You're Never Too Old to Take Your Middle Aged Daughter to the ER in the Middle of the Night...
Long story short, it took 2 hours to get 4 ounces of liquid into, and then another hour to wait and see if she absorbed any of it... but it worked and everything ended up being fine a week or so later.
About the third hour into that five hour adventure BabySister stopped screaming (from sheer exhaustion methinks) and passed out in my arms (thereby making the bottle feeding go very slowly). It was an enormous relief to everyone in the ER because she had been RAGING against the machine for at least two hours straight. I'm pretty sure the ER staff thought there had been some sort of delayed post-partum (post-post-partum?) murder suicide thing going on because the noise stopped so suddenly, and people kept poking their heads in the room ..."just to make sure we were still there..."
Anyway... back to that delicious silence that we suddenly found ourselves in. In that coccoon of that tiny room in the ER, I listened -- for almost three hours -- to a man across the hallway with a migraine. A former migraine sufferer myself, I felt enormously sympathetic to this unseen, unknown man. His demeanor (his voice, anyhow) was professional and genteel. He seemed to be of above-average or quite intelligent on the brains front. Professorly even. Sounded like he was maybe in his fifties or so. I felt very guilty that BabySister had been screaming for so long -- even with both doors closed it must have exacerbated his migraine horribly.
So I listened -- as he told his pathetic and unenviable migraine history to the nurse and the doctor on duty. He told them of the full range of his migraine episodes in the past -- the different types of pain and the medications and treatments that had worked for him in the past. And the ER staff kept telling him to stay still, lay down, they would turn the light outs, give him some motrin, a cool compress... nobody was disputing this man's migraine complaint. But nobody was listening it seemed to what he was telling them about what works and what doesn't.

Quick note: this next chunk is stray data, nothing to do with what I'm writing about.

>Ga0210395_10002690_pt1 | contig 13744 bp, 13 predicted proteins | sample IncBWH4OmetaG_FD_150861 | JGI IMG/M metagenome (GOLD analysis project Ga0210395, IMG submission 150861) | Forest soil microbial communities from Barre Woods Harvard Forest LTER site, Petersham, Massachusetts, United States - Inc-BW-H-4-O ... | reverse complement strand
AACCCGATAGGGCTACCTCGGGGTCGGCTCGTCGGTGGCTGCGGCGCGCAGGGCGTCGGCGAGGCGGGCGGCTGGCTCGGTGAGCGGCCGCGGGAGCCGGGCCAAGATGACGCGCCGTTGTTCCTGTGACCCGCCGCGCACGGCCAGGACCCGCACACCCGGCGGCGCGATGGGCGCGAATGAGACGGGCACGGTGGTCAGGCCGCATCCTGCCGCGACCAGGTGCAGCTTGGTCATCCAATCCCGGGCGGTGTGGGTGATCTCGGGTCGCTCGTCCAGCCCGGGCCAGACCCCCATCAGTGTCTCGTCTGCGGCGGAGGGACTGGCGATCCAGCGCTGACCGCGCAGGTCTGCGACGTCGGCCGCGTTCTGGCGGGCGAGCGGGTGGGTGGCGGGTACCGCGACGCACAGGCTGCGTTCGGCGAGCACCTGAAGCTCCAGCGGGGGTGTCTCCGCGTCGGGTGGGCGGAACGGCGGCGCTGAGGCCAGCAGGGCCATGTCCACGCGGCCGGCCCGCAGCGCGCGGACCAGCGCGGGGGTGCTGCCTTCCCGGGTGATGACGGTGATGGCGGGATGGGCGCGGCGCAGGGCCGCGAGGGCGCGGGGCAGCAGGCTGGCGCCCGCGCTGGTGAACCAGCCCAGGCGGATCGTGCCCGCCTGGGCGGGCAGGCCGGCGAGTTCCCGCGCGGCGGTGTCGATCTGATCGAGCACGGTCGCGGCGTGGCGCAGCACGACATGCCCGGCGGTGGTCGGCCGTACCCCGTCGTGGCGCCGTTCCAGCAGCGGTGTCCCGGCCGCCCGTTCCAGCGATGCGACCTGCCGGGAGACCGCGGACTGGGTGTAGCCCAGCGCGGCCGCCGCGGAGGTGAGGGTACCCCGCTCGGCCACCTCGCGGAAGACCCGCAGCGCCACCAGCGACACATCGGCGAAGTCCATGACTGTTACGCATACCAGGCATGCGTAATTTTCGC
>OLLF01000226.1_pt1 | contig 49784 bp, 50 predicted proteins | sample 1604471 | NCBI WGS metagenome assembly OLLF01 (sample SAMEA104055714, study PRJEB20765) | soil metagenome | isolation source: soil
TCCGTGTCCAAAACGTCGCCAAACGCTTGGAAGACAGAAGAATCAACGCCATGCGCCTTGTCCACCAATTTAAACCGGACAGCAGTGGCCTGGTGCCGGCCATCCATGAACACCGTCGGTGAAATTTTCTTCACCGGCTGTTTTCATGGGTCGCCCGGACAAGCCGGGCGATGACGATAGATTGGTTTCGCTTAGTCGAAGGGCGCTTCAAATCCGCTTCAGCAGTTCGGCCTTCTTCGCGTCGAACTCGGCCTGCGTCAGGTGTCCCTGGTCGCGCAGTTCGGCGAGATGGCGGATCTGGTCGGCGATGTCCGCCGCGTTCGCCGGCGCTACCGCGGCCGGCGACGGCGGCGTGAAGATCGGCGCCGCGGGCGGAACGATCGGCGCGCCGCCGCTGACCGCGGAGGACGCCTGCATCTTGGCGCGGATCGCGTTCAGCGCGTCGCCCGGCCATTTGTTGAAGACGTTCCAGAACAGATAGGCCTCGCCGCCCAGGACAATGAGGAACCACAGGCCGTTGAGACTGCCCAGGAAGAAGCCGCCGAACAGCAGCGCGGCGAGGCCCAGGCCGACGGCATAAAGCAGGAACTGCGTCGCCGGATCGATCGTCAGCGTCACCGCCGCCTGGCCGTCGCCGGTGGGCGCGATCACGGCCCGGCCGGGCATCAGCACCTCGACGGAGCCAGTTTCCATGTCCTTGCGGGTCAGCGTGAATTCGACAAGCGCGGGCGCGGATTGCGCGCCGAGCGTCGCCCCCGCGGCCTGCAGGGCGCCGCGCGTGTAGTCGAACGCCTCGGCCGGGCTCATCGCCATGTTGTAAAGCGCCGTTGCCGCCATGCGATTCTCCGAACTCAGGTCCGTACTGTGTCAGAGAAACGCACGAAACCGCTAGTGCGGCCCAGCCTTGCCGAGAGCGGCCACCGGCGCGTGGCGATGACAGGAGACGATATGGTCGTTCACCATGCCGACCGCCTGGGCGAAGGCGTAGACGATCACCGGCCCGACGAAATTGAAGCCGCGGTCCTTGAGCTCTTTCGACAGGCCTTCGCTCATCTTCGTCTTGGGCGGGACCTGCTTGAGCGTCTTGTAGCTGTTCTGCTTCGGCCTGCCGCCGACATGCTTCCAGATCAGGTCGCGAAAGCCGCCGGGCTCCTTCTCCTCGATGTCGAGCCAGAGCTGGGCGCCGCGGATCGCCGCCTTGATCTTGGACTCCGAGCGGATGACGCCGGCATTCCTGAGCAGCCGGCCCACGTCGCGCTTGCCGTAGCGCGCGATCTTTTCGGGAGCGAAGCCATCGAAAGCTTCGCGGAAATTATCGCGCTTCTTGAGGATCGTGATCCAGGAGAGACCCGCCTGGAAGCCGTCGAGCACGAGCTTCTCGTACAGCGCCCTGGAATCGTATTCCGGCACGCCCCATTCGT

And he just kept telling them and telling them. Over the next several hours I listened to him repeat and repeat his migraine history to a bevy of nurses and doctors who were rotating through the department. And slowly I came to realize that as professional and academic and just as nice as this guy sounded from across the hall where I couldn't see him in his dark cool-compressed cave, he was suffering from some sort of addiction issue. His migraine history never changed when he told it... what sounded at the beginning of the evenng like a laundry list of drugs that worked for him began to sound more like a shopping list of the drugs he'd like to leave the ER with that night. He wasn't asking for one or two painkillers to get him through this episode. He was asking for one or two of each -- Vicodin, Oxy... the list was staggering actually.